If you are using the mushrooms as a substitute in a dish such as stir fry, rehydrate the mushrooms well in a small amount of boiling water and use the soaking liquid in your dish.

Although the flavor intensity will be much milder and it does not replicate the exact flavor, dried mushrooms will bring a great umami depth to your dish.

Best used in: Recipes that require a small amount of soy sauce since the flavor will be milder

#6. Fish Sauce

Fish sauce is very flavorful and pungent so use slightly less when adding to your recipe as a soy sauce replacement. It is made from salt fermented fish or krill and has a deep umami quality.

Best used in: Any recipe where you require a substitute

#7. Miso Paste

Miso is a thick paste made in a similar way to soy sauce from fermented soybeans, salt, and kōji. Some varieties may use grains such as barley or rice in the production process. Miso paste has a high salt level and should be diluted in water or liquid.

Use small amounts and make sure the paste is completely dissolved and blended through the other ingredients before tasting and adjusting your quantities as it can easily overpower your dish.

Best used in: Soups, stews, and sauces, allowing the miso paste to dissolve into the liquid.

#8. Maggi Seasoning

Maggi sauce is comparable to a liquid version of vegemite. This Swiss condiment is made from fermented wheat proteins. It is potent, salty, and packed with umami flavor. Add it to your dish in small increments and adjust according to taste.

Best used in: Any recipe where you require a substitute

#9. Anchovies

Anchovies don’t provide an exact flavor match to soy sauce and may not be suitable in all recipes, but they can definitely add a well-rounded savory depth to sauces, marinades, and curries. Finely chop a few anchovies into stews or sauces and mix well to blend and break down completely.

Best used in: Sauces that require cooking, giving the anchovies a chance to mix and dissolve into the dish

#10. Salt

Although salt does not add the umami depth that soy sauce offers, it does allow your ingredients to shine when seasoned in proportion. Use just a pinch to sprinkle over or mix well into the rest of the ingredients when you don’t have soy sauce on hand.

If soy sauce in your recipe is important for adding a complex depth of flavor, salt probably won’t do it justice, and it may be better to go with another option.

Best used in: Recipes that don’t rely on soy sauce for a depth of complex flavors, but only for its saltiness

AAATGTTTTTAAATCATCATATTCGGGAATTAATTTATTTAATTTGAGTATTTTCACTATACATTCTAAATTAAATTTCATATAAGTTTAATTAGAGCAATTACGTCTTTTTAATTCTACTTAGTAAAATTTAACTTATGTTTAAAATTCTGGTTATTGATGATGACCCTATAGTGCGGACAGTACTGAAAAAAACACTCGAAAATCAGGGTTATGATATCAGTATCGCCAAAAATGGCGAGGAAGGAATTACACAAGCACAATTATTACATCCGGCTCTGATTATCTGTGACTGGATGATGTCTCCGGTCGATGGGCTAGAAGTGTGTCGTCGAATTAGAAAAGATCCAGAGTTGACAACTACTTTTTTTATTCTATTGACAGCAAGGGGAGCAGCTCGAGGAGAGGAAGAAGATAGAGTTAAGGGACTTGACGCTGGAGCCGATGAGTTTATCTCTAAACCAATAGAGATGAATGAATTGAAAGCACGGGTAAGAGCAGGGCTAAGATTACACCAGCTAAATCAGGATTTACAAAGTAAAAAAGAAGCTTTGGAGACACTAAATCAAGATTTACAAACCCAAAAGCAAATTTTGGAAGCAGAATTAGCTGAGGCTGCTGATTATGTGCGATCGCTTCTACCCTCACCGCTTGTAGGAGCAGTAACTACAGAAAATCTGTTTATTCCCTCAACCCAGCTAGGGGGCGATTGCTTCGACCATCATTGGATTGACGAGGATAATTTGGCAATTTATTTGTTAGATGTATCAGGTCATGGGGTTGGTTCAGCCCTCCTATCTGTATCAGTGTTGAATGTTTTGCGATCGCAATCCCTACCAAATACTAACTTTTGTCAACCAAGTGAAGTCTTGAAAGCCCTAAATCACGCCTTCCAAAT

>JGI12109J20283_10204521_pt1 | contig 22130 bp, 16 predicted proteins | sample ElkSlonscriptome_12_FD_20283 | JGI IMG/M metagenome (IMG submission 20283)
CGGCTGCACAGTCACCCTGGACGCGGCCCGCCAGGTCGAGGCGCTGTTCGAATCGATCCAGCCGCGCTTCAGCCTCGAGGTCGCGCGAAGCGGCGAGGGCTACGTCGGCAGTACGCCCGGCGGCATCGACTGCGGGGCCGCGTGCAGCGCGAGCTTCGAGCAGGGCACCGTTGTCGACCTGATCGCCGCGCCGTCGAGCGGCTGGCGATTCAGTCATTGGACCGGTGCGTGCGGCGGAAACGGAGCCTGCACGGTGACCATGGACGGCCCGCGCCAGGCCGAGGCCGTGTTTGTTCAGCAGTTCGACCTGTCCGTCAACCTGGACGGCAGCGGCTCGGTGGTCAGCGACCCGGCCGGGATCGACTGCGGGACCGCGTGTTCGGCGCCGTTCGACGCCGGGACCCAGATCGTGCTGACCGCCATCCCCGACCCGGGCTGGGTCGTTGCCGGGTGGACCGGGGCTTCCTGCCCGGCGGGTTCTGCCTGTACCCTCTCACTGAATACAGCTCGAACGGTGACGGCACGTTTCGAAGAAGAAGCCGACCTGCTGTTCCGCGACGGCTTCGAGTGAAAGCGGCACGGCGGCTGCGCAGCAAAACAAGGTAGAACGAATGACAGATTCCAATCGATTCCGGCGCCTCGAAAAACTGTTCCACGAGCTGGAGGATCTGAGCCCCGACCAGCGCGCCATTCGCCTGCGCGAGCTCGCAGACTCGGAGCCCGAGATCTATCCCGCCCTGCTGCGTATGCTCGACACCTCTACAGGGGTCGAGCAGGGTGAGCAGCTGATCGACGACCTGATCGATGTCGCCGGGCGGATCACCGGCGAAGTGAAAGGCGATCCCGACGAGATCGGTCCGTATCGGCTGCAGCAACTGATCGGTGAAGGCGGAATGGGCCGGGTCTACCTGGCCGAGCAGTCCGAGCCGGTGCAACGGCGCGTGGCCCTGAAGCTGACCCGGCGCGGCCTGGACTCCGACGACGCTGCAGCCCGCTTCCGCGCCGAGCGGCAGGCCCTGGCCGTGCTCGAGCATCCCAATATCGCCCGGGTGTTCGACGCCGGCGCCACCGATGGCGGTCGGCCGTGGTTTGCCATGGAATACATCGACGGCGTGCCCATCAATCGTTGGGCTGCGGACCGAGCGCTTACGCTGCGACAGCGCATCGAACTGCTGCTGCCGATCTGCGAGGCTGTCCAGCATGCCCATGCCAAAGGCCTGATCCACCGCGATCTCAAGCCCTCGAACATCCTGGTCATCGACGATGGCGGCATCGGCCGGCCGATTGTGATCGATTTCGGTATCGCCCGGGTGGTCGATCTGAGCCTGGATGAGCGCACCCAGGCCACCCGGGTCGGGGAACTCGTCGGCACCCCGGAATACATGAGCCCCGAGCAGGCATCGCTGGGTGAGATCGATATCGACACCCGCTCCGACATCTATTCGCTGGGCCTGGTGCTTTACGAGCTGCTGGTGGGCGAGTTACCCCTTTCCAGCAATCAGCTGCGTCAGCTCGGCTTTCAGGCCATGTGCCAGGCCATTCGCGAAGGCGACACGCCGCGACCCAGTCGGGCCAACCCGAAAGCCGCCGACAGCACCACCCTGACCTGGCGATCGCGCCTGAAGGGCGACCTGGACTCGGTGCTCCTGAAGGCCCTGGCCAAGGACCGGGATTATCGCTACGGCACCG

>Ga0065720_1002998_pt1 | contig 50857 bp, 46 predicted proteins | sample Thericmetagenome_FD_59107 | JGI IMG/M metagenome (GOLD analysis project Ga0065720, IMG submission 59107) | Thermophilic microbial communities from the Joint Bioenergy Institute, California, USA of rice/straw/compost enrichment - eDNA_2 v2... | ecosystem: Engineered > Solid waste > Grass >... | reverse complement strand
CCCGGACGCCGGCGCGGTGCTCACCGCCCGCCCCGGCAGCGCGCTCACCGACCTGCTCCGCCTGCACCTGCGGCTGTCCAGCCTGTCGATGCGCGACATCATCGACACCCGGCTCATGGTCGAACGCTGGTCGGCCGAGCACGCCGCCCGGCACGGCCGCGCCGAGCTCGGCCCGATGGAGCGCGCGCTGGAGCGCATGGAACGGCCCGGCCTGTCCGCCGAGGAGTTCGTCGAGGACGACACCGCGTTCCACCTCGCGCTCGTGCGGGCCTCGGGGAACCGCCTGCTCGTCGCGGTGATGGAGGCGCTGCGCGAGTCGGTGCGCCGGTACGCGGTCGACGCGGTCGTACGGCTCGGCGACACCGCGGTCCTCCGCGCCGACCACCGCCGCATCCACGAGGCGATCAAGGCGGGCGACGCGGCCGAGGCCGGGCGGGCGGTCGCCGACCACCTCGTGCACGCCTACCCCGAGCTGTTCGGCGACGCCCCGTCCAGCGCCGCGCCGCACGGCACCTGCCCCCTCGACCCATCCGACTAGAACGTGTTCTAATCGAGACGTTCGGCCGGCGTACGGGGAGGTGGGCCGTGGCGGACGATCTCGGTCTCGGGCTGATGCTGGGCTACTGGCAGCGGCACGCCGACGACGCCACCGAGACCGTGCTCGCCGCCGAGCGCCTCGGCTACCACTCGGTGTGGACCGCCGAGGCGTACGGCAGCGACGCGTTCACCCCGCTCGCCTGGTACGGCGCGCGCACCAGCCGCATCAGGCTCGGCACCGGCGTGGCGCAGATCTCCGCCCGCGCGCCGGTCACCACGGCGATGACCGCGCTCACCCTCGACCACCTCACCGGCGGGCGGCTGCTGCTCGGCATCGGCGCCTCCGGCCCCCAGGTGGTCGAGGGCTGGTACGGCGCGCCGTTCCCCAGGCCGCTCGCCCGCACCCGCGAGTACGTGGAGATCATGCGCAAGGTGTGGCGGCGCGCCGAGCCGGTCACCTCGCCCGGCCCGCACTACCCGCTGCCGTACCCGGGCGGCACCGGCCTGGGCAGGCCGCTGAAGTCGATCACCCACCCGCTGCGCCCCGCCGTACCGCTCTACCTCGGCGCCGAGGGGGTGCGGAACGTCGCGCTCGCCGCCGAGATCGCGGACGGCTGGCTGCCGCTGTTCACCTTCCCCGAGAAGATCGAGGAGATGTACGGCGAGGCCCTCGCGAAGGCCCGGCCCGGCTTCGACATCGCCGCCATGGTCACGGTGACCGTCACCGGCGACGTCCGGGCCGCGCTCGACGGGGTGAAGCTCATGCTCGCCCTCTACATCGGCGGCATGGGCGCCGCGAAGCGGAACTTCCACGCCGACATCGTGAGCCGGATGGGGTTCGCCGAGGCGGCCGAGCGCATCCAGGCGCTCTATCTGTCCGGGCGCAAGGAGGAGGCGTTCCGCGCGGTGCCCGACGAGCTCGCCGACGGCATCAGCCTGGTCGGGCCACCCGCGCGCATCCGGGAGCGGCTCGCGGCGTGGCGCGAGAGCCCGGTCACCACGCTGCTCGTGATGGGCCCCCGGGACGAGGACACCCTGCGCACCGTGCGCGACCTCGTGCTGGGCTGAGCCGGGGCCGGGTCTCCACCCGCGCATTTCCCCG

#11. Homemade Soy Sauce

A great option, especially if you want to control the ingredients in your sauce for allergy purposes, is to make your own soy sauce. In this case, you can use gluten-free or low-sodium versions of the ingredients required in the recipe to custom make your soy sauce to suit your needs. Here is what you will need:

Ingredients:

  • 2 tablespoons regular or low-sodium beef bouillon
  • 1 teaspoon dark molasses
  • 1 teaspoon apple cider vinegar
  • Pinch of ground ginger
  • Pinch of garlic powder
  • Freshly ground black pepper, to taste

Directions

  1. Combine the ingredients

Combine all the ingredients except the pepper in a small saucepan with ¾ cup water and heat over medium-high heat.

  1. Simmer and reduce

Bring the mixture to a boil and then lower the temperature and simmer until the liquid is reduced to your preferred flavor strength. This should take 10 to 12 minutes.

  1. Season

Add a few cracks of ground black pepper according to taste. You can keep the mixture in the refrigerator for around 5 days.

Best used in: Any recipe where you require a substitute


FAQs

Conclusion

Soy sauce is a fantastic pantry staple to use in marinades, dressings, dipping sauces, and seasoning in many savory dishes. There are a range of suitable alternatives to use if you have an allergy or need to watch your sodium intake.

Great options for people avoiding soy due to allergies are Worcestershire sauce, dried mushrooms, and coconut aminos. Wheat-free alternatives include Worcestershire sauce, tamari, homemade soy sauce, dried mushrooms, and anchovies.

Whichever replacement you use, start with small amounts and add to taste. Experiment with different options – you might just discover a new burst of umami flavor you love.

*image by AndreySt/depositphotos

Scroll to Top